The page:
The ring 7 also possesses an annular stiffening rib 7E on which two bushes 7F are formed, with outer cord passages in diametrically opposite positions at angles of 90° with respect to the tongues 7A, for the cutting cord F to pass through. It is also possible to have a different number of bushes. In fact the bushes may also be separate items fitted to the ring, e.g. metal bushes.
In the cylindrical wall of the hub 5A are two diametrically opposite holes 5F for the insertion of the inner end of each cutting cord F, which is placed in a corresponding inside end securing seat 5G extending parallel to the axis of the covers 3, 5 and lined up with the respective hole 5F.
In order to insert the cord into the head 1 without having to open it, the procedure is as follows: the bushes 7F are lined up with the holes 5F, i.e. the position shown in FIG. 4. The end of the cord is inserted into one bush 7F through the space between the covers 3, 5, and then pushed through one hole 5F into the internal cavity of the hub 5A. From here the end of the cord is axially pulled out of the internal cavity of the hub, using any tool, or by hand, and then bent back upon itself through 180°. The end of the cord F is then axially inserted from the exterior of the housing into the inside end securing seat 5G. If the ring 7 is in a position in which the bushes 7F are not lined up with the holes 5F, the user simply presses on the radial projections 7D to deform the spring tongues 7A and release the protuberances 7B, 7C from the notches 3D, 5D. The user then rotates the intermediate ring 7 in either direction through 90° with respect to the covers 3, 5 to line up the bushes 7F with the holes 5F.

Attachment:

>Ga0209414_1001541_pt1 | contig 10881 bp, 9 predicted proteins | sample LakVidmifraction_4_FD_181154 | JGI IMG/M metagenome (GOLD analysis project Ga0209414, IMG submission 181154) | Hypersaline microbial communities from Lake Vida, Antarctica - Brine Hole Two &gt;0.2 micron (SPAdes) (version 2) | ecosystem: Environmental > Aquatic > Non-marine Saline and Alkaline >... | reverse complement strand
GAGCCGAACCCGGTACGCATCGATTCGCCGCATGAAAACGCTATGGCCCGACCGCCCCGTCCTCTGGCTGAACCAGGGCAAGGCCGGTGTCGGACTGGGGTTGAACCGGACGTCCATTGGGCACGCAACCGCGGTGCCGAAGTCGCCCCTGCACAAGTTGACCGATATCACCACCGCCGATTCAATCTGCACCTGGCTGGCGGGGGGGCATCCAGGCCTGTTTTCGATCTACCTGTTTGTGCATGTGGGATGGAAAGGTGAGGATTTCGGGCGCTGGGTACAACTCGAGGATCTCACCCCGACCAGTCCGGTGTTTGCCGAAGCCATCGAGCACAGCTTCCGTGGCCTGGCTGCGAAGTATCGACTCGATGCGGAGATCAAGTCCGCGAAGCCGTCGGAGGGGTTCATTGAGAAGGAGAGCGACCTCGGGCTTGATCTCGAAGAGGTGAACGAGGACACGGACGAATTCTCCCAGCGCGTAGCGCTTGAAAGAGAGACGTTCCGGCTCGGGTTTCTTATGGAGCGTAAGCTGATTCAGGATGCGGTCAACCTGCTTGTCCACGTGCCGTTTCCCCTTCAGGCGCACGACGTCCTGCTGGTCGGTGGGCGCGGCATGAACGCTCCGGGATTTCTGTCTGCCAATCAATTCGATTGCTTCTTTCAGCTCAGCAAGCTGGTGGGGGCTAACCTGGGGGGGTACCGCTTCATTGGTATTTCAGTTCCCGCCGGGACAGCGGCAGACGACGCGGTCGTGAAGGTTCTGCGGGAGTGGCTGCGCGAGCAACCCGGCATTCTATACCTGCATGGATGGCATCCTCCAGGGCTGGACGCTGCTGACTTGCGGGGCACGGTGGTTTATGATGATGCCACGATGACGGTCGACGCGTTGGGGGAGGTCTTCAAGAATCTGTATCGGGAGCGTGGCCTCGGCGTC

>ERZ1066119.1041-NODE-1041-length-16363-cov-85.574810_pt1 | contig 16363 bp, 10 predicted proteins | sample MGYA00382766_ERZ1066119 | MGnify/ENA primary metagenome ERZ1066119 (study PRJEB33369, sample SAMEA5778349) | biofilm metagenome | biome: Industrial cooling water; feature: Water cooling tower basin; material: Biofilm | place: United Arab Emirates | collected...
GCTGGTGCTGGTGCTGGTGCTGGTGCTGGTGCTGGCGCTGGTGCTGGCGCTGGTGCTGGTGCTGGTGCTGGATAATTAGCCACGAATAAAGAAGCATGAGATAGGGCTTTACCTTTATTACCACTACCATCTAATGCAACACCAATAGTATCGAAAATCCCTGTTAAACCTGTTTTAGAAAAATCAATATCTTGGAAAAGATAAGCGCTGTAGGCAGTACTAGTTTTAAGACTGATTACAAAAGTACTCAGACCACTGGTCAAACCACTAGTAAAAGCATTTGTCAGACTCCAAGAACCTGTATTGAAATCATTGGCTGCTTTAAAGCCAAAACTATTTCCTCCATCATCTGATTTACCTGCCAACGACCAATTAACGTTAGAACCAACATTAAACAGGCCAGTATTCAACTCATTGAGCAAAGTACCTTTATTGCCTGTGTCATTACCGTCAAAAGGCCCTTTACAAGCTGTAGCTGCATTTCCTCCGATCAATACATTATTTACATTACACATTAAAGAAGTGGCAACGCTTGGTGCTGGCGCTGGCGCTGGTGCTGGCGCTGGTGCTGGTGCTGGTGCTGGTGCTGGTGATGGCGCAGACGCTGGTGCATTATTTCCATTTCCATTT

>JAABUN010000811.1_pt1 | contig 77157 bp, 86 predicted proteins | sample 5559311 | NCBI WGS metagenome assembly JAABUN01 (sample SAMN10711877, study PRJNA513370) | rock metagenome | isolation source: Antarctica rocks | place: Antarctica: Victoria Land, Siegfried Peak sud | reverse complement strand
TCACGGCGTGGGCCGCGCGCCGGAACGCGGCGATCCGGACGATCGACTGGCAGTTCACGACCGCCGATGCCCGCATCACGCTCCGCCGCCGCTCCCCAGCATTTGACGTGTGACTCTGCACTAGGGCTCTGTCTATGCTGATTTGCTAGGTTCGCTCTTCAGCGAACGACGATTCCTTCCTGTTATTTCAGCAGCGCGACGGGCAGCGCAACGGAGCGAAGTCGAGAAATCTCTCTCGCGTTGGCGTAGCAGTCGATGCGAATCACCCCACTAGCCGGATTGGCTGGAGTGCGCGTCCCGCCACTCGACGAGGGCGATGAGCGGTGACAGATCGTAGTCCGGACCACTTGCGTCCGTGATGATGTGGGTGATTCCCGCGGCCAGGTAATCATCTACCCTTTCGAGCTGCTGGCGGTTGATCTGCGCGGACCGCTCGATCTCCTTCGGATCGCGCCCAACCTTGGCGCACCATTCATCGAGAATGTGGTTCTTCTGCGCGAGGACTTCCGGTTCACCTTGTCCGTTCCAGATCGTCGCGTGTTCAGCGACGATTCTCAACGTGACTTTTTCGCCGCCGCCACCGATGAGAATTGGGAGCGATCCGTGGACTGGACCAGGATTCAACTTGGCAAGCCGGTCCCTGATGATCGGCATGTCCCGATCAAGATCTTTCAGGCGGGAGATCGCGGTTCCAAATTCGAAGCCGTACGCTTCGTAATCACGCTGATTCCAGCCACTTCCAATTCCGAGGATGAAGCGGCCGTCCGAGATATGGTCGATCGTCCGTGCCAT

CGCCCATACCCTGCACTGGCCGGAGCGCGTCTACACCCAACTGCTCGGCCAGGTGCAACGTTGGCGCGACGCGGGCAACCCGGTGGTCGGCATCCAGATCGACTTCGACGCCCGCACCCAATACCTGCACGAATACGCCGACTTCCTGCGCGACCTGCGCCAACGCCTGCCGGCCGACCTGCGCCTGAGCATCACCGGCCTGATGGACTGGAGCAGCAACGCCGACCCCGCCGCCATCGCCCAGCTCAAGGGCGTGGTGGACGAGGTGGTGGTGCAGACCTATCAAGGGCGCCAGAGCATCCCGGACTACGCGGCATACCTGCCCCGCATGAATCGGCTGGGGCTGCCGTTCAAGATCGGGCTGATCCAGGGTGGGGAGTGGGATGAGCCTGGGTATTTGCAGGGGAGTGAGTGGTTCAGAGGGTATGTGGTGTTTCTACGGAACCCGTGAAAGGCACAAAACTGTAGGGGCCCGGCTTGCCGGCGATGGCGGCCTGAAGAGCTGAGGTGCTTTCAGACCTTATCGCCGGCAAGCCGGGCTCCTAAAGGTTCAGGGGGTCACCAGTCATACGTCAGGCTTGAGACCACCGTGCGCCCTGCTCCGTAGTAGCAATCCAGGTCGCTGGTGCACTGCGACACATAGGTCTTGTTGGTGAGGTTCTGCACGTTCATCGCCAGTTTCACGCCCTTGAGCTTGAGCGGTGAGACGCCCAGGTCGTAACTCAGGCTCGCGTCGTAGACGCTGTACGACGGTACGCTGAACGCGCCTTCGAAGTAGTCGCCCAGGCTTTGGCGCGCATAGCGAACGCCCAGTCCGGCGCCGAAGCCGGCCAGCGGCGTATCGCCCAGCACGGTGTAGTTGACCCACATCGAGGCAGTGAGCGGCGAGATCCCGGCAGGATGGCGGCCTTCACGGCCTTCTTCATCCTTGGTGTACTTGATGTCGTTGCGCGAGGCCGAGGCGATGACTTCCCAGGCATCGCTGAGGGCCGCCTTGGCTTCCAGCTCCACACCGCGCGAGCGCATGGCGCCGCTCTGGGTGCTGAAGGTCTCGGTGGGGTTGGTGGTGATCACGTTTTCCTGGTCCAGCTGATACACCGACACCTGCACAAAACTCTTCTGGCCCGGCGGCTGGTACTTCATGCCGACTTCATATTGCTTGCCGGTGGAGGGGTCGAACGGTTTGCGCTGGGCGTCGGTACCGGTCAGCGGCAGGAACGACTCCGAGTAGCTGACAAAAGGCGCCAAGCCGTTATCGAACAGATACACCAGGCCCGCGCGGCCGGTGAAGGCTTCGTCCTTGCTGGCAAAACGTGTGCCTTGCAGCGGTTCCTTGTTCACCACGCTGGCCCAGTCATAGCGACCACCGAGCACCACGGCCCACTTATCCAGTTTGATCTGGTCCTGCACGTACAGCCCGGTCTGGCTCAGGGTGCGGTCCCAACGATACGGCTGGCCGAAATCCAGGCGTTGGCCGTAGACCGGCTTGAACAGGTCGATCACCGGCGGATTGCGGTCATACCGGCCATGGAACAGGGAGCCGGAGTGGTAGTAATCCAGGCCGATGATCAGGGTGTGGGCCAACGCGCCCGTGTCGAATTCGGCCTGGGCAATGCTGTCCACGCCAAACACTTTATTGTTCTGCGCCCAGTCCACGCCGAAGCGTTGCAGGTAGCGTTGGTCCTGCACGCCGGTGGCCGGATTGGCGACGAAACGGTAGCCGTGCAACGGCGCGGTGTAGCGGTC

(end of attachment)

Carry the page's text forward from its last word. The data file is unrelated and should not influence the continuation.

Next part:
Once the ends of two cords F have been passed through the bushes 7F and the holes 5F and engaged in the respective seats 5G, the desired amount of cord can be wound up into the head, in the volume formed by the covers 3, 5 and intermediate ring 7, simply by turning the ring 7 clockwise with respect to the covers, which operation is made possible by squeezing the projections 7D to release the protuberances 7B, 7C from the notches 3D, 5D.
Instead of two cords F, it is possible to use a single cord which is passed through both bushes 7F and the holes 5F. In this case there is no need to secure the inner ends of the cords. Alternatively, when using two cords with their ends secured inside the head 1, they can also be made fast by passing the ends through the bushes 7F, then through the holes 5F and then knotting them.
Once the cord F is wound into the head, its ends are left projecting from the bushes 7F to a length suitable for cutting the grass. The direction of rotation of the head, marked f2, is such that the resistive or drag force acting on the portions of cord F projecting from the head tends to turn the ring 7 clockwise with respect to the covers 3, 5 i.e. in the direction of arrow f1 in FIG. 2. The protuberances 7B, 7C of the spring tongues 7A lock in the notches 3D, 5D and prevent the ring 7 and covers 3, 5 from rotating relative to each other under the effect of the resistive force.